intense painfulness inside of me: I hate like they hate, yet I'm tired of suffering, tired of not living and not feeling enlivened. What this means
is, I understand them (nihilists/gnostics) and I understand them (progressivism, science, empiricsm). What this also meant was that I understand my
own past (kabbalah, Judaism) and how, from their perspective, the overwhelming semiotic conviction of Judaism, with its intense sense of being on a
mission to convert all people to "knowledge of God". Voegelin, indeed, quotes a few kabbalistic texts about the Golem (from Scholem), as if to point
out that this belief system of "man vs. God", goes very far back in history, way before the protestant reformation, before Christianity and ancient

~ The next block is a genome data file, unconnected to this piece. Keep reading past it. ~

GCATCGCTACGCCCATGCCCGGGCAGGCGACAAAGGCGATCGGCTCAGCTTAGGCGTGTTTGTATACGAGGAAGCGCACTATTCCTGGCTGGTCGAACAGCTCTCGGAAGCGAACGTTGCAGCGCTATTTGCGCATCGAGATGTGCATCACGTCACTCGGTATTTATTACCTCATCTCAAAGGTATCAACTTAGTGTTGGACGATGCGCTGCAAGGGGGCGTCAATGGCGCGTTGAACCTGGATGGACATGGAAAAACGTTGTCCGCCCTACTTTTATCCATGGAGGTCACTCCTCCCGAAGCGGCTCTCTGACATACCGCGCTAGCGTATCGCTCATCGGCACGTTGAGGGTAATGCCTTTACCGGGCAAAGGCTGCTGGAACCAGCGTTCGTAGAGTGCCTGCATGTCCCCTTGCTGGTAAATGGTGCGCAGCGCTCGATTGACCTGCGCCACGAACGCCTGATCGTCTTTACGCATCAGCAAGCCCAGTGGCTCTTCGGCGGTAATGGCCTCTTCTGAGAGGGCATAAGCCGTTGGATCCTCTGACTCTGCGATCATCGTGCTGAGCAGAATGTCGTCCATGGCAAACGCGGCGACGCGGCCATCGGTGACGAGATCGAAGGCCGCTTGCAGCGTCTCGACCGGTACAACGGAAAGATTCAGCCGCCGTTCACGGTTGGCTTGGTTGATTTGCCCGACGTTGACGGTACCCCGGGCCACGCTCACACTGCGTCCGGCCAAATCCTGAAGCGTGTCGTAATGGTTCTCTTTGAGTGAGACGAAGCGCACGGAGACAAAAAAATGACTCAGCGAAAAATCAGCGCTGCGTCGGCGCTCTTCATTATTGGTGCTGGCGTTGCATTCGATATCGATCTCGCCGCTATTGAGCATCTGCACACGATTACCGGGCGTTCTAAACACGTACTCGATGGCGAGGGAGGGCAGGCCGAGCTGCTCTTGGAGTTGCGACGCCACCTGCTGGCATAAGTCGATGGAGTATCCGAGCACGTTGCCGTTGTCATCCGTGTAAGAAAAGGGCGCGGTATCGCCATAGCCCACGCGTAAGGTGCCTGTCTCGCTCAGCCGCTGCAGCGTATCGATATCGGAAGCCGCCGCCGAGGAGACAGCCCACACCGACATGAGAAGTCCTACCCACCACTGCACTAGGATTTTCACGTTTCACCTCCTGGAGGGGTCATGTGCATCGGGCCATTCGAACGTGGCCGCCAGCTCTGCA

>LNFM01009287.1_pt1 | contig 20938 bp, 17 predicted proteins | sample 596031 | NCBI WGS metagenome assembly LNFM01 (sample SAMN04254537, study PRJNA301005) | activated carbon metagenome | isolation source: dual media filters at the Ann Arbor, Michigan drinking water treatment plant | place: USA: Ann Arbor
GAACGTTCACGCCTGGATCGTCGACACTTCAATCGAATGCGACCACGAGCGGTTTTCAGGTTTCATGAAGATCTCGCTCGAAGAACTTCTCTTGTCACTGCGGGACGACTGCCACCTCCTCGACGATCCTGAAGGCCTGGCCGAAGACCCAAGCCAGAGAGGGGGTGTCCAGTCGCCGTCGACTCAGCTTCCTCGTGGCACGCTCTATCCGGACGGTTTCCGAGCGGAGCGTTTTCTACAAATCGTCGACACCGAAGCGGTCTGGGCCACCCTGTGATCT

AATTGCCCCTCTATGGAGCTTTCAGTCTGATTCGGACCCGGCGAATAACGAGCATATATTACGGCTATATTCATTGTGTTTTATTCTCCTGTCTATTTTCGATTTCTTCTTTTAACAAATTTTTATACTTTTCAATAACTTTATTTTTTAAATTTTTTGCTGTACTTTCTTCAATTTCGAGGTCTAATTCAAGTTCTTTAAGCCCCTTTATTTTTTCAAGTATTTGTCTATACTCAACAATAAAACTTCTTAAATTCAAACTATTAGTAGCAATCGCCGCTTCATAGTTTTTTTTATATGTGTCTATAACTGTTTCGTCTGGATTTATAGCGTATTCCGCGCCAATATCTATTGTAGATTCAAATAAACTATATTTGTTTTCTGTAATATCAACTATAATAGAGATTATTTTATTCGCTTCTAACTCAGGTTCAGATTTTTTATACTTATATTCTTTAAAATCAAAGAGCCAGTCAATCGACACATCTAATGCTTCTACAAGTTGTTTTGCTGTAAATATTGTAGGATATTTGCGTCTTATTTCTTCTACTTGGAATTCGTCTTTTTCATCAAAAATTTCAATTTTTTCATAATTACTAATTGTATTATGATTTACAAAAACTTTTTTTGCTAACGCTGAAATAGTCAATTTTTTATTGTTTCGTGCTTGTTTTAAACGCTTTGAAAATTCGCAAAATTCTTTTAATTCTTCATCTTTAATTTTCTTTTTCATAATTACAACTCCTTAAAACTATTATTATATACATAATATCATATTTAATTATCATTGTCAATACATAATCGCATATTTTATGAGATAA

Gnosticism, and indeed, is clearly evident in all major civilizations on Earth.
Marx writes (about religion: i.e. "sacredness")
Its subject is its enemy, which it seeks not to refute, but to annihilate...it no longer acts as an end in itself, but only as a means. Its
essential emotion is indignation; its essential task is denunciation
I found myself nodding my head to these words, even if Voegelin quotes Marx to the purpose of showing how he was an intellectual 'swindler', I
couldn't help but acknowledge the apparent truthfulness of Marx's claims.
So, Marx says religious people, lets say Jews or Christians or Muslims, want to "annihilate" non-believers. Their words are not "ends in
themselves", but a means to changing them. Poignantly, Marx complains of "indignation" and "denunciation", which, I must say, has a great deal of
truth to it.
This is how I understand the situation: Humans are a single organism, so that the views expressed by one person (say a Jewish believer in God) to
another person (an irreligious person, say, a dionysian "mask wearer") results in a feeling of dissonance and disconnection.